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Wednesday, September 25, 2013

Izaak Walton and his Compleat Angler

A self-educated man with only a few years of schooling, and an ironmonger by trade, Izaak Walton (1594-1683) read widely, developed scholarly tastes, and associated to men of learning (Britannica). Among his friends were John Donne, Charles Cotton, George Morley, Henry Wotton, to name but a few. His trade brought him a good fortune, enough to spend his last forty years of life visiting eminent clergymen and others who enjoyed fishing, compiling the biographies of people he liked, and collecting information for The Compleat Angler (wiki).

Walton lived through complicated times. It was the epoch of the English Revolution, opposing Puritans and Anglicans, Parliamentarians (the so-called Roundheads) and Royalists (known also as the Cavaliers). As for Walton, he was a staunched Anglican and Royalist, and he had to leave London during the years Cromwell was in power. He retired in the countryside, as many other Royalists did (a move summed up by his friend Cotton in The Retirement).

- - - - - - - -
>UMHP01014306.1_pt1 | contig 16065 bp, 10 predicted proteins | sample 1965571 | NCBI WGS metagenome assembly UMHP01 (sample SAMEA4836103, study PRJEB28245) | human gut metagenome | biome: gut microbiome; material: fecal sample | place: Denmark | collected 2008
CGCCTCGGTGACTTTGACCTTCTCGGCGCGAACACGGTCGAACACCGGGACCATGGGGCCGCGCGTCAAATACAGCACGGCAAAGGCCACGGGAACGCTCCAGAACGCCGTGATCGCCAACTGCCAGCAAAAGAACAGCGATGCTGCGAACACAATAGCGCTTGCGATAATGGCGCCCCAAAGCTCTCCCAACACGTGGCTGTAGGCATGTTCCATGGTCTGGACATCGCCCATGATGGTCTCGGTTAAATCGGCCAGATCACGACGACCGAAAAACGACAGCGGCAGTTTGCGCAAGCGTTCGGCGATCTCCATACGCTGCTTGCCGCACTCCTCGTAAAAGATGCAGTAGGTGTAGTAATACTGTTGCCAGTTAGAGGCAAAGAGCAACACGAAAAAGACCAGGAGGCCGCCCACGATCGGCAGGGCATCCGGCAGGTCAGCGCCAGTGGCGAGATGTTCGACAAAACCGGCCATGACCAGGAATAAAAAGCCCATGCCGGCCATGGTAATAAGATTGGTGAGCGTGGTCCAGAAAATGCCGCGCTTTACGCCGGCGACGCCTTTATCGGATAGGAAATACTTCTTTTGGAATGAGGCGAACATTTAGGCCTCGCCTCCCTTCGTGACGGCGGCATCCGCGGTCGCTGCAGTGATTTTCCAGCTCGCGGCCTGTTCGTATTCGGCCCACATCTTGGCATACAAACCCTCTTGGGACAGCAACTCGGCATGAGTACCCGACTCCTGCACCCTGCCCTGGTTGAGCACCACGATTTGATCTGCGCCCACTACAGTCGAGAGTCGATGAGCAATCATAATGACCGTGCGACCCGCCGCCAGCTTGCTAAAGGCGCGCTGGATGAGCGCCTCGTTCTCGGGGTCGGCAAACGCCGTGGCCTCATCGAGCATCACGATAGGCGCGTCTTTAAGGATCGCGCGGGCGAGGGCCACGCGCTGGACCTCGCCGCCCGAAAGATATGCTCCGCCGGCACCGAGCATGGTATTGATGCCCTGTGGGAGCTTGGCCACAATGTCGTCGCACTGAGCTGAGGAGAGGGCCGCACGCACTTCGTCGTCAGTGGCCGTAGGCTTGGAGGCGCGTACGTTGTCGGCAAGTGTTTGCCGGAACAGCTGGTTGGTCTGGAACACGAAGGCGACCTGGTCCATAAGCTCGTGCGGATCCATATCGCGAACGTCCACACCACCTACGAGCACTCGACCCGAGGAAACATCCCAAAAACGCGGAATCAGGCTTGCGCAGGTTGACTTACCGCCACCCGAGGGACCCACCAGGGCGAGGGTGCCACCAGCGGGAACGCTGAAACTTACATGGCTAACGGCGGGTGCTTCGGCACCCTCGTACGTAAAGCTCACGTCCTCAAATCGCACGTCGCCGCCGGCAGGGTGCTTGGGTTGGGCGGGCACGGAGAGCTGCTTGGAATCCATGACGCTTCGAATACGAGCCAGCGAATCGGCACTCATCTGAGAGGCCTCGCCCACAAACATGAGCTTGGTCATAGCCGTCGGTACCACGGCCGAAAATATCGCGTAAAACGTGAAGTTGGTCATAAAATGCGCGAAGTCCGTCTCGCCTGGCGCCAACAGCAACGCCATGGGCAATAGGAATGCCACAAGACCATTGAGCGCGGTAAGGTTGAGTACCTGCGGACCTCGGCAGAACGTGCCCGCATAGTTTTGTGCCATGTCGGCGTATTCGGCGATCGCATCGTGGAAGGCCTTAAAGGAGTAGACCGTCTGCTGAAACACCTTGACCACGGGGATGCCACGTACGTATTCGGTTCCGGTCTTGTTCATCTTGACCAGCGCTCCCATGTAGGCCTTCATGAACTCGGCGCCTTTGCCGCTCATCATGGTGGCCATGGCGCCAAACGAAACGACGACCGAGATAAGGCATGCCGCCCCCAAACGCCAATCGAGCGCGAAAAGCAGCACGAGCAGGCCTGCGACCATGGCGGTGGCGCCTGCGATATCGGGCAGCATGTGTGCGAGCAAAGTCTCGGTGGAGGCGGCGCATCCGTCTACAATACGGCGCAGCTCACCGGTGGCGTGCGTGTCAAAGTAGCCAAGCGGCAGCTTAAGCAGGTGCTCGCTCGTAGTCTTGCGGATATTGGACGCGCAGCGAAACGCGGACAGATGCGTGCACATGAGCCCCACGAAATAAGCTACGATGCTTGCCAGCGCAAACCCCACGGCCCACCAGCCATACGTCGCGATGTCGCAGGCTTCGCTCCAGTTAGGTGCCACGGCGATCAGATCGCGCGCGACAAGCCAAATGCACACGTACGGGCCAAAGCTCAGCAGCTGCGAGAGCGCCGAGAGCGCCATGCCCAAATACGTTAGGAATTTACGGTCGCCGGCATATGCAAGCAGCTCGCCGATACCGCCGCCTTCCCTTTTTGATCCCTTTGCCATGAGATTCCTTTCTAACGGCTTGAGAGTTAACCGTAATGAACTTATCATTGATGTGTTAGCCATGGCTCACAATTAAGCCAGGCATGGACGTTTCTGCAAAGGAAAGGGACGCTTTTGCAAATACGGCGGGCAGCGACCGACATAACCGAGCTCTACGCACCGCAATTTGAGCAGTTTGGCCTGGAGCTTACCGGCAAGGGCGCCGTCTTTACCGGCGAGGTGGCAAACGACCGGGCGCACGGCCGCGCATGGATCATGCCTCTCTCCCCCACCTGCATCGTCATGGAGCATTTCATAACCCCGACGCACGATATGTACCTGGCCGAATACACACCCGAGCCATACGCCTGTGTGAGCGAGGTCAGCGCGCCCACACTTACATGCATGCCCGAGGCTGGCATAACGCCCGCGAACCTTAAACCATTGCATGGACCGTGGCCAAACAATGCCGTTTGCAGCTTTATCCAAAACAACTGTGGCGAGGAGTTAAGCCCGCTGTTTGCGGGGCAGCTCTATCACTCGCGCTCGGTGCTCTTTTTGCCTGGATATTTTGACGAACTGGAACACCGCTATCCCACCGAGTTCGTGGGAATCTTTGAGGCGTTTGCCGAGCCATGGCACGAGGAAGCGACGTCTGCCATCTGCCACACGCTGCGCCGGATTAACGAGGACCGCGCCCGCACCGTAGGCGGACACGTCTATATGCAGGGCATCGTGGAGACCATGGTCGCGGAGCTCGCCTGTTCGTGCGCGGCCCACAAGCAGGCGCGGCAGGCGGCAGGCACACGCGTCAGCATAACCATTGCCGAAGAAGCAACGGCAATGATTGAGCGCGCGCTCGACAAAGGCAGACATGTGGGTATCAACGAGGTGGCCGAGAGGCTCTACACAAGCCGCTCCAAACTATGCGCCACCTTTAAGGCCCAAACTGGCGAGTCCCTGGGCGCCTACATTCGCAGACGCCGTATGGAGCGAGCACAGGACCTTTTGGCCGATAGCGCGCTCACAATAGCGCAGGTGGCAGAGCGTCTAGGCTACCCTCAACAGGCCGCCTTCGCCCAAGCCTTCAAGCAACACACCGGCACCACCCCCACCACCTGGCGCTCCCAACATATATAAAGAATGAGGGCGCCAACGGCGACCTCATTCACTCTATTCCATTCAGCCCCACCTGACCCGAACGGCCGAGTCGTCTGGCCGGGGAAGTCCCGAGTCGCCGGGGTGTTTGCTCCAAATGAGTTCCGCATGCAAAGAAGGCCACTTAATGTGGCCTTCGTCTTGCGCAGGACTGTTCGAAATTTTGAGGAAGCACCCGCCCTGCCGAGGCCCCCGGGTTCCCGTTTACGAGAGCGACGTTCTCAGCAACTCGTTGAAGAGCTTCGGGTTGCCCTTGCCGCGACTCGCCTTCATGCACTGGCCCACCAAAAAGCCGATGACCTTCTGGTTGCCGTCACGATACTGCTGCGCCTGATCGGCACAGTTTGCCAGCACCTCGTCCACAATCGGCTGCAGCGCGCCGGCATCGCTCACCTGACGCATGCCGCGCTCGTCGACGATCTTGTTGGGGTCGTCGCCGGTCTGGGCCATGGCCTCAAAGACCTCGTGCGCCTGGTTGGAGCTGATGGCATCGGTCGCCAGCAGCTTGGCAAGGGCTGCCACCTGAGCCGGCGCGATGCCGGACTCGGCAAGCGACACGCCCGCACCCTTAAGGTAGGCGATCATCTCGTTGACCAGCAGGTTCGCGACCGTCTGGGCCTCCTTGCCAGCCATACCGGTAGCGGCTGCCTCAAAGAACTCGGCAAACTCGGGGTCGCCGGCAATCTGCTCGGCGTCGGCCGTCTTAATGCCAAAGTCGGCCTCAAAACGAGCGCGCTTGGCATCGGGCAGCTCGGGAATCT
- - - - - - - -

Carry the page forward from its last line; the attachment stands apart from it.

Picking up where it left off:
Two books written by Walton remained firmly in the history of British literature: Lives of John Donne, Henry Wotton, Rich'd Hooker, George Herbert, and C and The Compleat Angler ot the Contemplative Man's Recreation.

Browse a little bit through Walton's Lives: a collection of biographies of his distinguished friends, beginning with John Donne.  I'll give you here a small fragment from The Life of Dr. John Donne  and I hope you'll enjoy the elegance of the phrase: